As we have gradually and suddenly settled into our current dystopian future, around us unseen lay the corpses of discarded potential dystopias, lost as the hazy outlines cease to blur and come into sharper, solid focus. Ben Wheatley & Amy Jump's High-rise is one such lost possible dystopia imagined from countless back-of-glossy-heavyweight-magazine full-page adverts and album covers especially prized for their suitability as cocaine runways. It is out of the partial emergence and entire deaths of these potential futures that our own comes to be. Out of the demise of Rococo Disco Brutalism comes Thatcherite Iron-Clad Corporate Neo-Feudalism. That there was a Technocratic Vision of paternalistic rational planning, of a civilization engineered according to the latest passing totalitarianism, the 'capitalism of…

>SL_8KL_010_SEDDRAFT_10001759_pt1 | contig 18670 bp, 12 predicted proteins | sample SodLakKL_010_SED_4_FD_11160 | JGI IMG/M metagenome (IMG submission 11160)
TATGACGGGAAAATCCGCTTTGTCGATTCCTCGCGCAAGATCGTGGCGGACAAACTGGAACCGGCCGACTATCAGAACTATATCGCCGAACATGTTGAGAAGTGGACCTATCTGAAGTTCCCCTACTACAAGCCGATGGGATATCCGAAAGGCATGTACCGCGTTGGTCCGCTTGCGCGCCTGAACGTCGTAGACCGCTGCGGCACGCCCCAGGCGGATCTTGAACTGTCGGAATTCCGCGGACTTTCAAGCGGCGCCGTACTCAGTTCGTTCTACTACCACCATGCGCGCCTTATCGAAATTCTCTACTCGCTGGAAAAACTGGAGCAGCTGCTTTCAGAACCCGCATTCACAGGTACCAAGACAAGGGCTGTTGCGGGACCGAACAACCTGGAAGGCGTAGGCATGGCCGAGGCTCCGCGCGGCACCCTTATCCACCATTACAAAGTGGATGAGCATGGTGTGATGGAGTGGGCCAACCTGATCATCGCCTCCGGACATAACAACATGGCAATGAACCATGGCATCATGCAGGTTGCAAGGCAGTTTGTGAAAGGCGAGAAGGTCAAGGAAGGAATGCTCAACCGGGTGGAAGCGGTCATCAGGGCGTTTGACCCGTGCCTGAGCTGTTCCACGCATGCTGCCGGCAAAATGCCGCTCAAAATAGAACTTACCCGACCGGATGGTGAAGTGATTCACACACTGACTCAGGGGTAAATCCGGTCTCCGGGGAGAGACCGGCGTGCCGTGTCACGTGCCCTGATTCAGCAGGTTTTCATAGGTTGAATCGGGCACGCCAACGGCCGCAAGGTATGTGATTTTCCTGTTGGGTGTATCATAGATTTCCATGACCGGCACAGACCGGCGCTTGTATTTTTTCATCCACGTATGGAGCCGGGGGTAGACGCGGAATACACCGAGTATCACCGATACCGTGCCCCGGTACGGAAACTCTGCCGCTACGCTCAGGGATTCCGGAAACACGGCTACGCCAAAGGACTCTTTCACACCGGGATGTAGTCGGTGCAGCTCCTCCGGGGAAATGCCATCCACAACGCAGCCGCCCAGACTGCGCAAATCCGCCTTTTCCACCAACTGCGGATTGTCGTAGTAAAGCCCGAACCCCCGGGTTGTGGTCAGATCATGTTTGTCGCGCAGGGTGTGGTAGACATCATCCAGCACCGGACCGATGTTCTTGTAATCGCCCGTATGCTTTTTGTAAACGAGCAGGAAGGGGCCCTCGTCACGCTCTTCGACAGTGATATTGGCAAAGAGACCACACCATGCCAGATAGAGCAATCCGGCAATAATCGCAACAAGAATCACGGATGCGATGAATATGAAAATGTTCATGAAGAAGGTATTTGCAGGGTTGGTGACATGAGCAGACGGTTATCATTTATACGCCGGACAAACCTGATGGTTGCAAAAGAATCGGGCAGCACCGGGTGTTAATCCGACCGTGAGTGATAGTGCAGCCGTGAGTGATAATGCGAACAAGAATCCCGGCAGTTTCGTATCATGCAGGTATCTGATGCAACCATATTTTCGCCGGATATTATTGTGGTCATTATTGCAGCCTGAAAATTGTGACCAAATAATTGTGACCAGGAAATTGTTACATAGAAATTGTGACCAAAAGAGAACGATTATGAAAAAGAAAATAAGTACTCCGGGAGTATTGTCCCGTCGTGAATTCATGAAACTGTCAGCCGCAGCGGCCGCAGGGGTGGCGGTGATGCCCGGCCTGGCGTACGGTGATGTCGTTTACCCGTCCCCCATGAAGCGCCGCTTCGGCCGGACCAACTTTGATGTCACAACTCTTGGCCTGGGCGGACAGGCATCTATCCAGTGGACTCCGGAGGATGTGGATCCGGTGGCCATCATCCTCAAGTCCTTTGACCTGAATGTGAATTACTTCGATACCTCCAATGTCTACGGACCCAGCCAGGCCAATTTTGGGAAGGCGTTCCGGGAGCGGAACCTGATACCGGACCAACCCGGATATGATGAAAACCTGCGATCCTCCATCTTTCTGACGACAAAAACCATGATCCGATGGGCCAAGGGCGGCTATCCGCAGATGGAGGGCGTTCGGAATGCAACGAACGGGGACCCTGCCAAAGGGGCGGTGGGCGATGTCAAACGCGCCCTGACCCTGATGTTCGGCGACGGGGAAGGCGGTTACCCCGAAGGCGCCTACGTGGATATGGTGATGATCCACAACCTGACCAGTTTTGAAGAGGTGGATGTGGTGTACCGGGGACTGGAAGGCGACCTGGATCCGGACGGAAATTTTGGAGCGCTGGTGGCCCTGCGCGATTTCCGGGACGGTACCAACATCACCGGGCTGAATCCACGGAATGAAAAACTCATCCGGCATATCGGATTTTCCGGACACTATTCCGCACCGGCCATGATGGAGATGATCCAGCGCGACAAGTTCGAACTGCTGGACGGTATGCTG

As much as I like to poke fun at all of the people who walk out of films in Aberdeen, I honestly don't blame the five people who left this one. High-Rise has such a detestable set-up that it practically spits on its audience members as it violently delves into the worst aspects of Thatcherism, class divide, anarchy, and just about everything that’s bad about society.
The strange thing about adapting this particular novel is that it feels like it exists in a time capsule, one that doesn’t take kindly to being opened up in 2016. High-Rise is a story that’s so heavy on its socio-political imagery that it seems like its narrative was completely disregarded along the way and…